I go into every film, as much as I can, with an open mind. Even if critical reception is poor, I like to stay hopeful that a film will surprise me. I’ll allow myself the joy of the hype cycle and trailers for exciting movies, even if that means being let down in the end. But, generally, once the trailers are over and the lights go down, I try to start with a clean slate.
With The Lego Movie 2, I failed at that, and it didn’t even have anything to do with Lego, the first Lego Movie, sequel-fatigue, or any other obvious reason.
Wreck-it Ralph. Or, more specifically, Ralph Breaks the Internet.
See, the last time I saw an animated family film like this it was Ralph Breaks the Internet. I adored the original Wreck-it Ralph, but Ralph Breaks the Internet was a huge let-down because it retread the same ground. It worked overtime to make Ralph a deeply unlikable character so that there was some new conflict, all the while basking uncritically in a sea of corporate logos and fun capitalist concepts like, “I have no value or purpose if I don’t have a job.” It was very bad.
That disappointment left a mark that followed me all the way to a screening of The Lego Movie 2 over a month later, and I didn’t even notice until the film started.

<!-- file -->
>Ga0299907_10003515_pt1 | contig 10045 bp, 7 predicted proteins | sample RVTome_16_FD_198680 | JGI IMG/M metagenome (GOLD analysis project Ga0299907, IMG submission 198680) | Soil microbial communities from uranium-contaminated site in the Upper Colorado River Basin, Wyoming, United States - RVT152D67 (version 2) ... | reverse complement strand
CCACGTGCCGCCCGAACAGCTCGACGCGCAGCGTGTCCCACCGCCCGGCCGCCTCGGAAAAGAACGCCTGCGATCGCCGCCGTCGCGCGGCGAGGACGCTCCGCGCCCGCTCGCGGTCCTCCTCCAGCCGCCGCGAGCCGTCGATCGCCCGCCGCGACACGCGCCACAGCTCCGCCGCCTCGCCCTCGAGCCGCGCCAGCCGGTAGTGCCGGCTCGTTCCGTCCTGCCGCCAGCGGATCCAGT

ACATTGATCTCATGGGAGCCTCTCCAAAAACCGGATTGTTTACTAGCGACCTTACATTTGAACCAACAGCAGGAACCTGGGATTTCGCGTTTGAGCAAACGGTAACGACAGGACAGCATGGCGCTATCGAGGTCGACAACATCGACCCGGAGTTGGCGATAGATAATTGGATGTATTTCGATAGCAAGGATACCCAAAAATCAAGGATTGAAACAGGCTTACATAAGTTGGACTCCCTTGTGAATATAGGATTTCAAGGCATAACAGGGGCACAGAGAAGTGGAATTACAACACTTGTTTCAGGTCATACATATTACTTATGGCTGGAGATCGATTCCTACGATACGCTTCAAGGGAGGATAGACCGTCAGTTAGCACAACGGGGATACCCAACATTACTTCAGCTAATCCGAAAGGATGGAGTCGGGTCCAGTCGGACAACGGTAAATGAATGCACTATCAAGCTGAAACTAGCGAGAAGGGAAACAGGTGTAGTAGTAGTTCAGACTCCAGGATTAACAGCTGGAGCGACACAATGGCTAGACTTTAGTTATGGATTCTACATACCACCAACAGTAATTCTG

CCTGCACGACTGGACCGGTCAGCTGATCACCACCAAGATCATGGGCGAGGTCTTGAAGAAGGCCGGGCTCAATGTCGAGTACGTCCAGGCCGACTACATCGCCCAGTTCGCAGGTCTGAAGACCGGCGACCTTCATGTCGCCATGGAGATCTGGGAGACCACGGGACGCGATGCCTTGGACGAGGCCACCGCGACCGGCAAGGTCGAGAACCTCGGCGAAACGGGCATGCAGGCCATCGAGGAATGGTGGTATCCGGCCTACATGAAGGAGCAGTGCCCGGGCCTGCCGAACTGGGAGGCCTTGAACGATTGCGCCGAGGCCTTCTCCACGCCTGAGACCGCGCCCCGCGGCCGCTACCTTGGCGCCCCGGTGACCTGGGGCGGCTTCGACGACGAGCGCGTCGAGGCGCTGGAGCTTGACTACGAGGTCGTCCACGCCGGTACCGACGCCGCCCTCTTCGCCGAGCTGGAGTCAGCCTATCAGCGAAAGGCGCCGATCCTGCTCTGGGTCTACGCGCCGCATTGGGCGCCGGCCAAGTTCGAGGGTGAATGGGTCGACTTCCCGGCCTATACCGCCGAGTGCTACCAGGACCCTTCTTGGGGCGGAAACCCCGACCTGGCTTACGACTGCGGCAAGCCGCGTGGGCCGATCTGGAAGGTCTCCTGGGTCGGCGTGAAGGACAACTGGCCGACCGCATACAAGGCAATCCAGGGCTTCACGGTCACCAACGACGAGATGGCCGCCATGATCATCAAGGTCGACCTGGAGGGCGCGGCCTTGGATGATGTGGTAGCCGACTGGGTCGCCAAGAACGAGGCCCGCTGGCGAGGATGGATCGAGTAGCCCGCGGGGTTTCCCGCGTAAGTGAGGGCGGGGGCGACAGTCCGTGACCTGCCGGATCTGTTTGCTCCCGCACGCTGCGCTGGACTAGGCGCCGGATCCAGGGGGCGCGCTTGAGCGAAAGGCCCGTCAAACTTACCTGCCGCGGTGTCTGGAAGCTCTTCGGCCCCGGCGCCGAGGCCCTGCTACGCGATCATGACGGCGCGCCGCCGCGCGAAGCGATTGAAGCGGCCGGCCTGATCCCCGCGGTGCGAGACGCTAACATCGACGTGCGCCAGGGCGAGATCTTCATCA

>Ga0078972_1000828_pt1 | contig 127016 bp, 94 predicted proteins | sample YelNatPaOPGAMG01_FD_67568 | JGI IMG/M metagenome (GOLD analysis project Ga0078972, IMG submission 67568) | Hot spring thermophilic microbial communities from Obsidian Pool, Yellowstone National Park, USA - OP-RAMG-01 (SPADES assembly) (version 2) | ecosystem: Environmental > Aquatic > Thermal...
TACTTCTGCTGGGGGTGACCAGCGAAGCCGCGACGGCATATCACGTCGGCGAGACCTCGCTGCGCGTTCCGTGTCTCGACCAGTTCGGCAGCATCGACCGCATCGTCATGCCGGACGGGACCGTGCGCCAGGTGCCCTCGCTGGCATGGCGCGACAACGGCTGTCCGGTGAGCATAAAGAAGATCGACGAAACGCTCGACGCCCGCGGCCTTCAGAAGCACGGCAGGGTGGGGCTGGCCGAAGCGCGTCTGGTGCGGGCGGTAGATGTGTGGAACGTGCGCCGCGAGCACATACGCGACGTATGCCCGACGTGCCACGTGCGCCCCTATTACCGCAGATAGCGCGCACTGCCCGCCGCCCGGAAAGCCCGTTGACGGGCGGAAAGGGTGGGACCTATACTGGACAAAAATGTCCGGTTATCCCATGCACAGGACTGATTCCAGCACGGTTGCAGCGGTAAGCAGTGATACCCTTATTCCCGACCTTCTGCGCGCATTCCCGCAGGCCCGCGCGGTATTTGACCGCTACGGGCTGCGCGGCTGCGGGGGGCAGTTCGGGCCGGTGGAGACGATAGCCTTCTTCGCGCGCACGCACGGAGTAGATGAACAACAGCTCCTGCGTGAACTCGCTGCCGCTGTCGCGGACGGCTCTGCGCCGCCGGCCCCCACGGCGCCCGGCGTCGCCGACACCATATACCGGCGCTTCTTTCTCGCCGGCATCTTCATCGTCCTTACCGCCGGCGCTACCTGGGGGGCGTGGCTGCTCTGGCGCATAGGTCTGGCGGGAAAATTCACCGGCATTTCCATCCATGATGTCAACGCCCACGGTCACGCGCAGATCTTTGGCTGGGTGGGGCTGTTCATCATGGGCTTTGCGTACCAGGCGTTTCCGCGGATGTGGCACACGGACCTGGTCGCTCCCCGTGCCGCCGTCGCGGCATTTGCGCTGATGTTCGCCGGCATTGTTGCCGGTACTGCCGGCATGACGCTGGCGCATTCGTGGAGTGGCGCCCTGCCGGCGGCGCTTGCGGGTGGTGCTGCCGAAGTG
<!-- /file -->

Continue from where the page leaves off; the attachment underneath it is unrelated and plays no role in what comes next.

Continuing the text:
The Lego Movie 2 begins right where the previous film left off, with the reveal that Emmet and co. are all part of a fictional world created by a boy in his basement, and that he must now share playtime with his little sister. The sibling invasion manifests in Lego world as an alien invasion resulting in a post-apocalypse, where Emmet’s oblivious optimism no longer fits. In these early scenes the film pushes this theme that Emmet must change to survive, and so he resolves to become tougher and more serious.
It seems obvious in hindsight that the unstoppable writing duo of Phil Lord and Christopher Miller would handle this concept with deft hands, but at the time all I could think of was Ralph Breaks the Internet. Where was this going? Was I getting another uninspired rehash with another unwelcome sprinkling of corporate capitalist messaging?
I spent a solid 20 minutes dreading that I’d walked into another disaster. It doesn’t help that The Lego Movie 2 takes a little bit to get going. Not to mention that it doesn’t really show its cards until the very end. But eventually, my hesitation softened in the face of an overwhelming assault of fun ideas, great songs, and hilarious jokes. Ralph – 0, Emmet – 1.
If this all reads like a roundabout way to talk about how great The Lego Movie 2 is without spoiling it all, then mission accomplished. In a world where sequels are a forgone conclusion and bullshit like Ralph Breaks the Internet gets to exist, this was a refreshingly valuable, vibrant, and thematically poignant follow-up to the original Lego Movie. Go see it.